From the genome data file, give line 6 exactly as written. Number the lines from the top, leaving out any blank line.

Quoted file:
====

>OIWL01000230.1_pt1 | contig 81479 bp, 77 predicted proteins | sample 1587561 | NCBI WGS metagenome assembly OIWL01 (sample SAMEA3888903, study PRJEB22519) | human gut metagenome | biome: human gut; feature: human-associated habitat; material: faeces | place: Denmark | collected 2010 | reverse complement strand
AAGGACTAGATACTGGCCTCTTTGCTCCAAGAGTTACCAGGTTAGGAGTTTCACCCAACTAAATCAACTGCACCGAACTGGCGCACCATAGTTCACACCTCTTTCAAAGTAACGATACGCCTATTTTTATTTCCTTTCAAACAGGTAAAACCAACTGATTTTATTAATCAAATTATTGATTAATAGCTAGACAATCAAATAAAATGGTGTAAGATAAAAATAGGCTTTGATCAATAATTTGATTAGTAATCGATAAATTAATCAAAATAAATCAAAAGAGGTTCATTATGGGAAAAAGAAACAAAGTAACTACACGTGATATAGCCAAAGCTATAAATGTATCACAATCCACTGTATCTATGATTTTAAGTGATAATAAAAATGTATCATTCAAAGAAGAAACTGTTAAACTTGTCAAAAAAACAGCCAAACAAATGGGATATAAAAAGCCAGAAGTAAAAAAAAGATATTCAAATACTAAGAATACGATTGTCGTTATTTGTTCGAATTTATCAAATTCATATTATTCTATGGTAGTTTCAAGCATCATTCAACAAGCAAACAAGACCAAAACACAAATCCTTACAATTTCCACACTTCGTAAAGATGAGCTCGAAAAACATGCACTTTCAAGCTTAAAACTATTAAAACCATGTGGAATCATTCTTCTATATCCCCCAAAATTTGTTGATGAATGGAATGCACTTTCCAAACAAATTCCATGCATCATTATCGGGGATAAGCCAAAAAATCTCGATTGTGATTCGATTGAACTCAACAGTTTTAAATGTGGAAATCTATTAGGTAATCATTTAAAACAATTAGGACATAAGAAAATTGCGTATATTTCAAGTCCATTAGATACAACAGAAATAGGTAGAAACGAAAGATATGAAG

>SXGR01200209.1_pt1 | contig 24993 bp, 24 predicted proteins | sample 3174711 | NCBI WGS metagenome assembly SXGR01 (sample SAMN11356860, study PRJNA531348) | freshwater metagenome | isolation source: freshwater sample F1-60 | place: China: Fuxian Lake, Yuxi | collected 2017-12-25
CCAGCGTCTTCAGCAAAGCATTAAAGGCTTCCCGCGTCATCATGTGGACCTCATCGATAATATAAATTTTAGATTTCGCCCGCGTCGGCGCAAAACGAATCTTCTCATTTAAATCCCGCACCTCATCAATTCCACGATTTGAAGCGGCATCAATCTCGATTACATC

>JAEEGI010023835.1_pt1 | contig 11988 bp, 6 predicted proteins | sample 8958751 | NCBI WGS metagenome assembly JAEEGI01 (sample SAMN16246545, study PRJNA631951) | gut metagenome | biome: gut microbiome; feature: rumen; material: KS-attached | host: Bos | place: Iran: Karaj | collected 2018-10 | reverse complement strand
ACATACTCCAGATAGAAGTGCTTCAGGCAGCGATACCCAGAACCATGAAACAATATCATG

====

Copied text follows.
ACATACTCCAGATAGAAGTGCTTCAGGCAGCGATACCCAGAACCATGAAACAATATCATG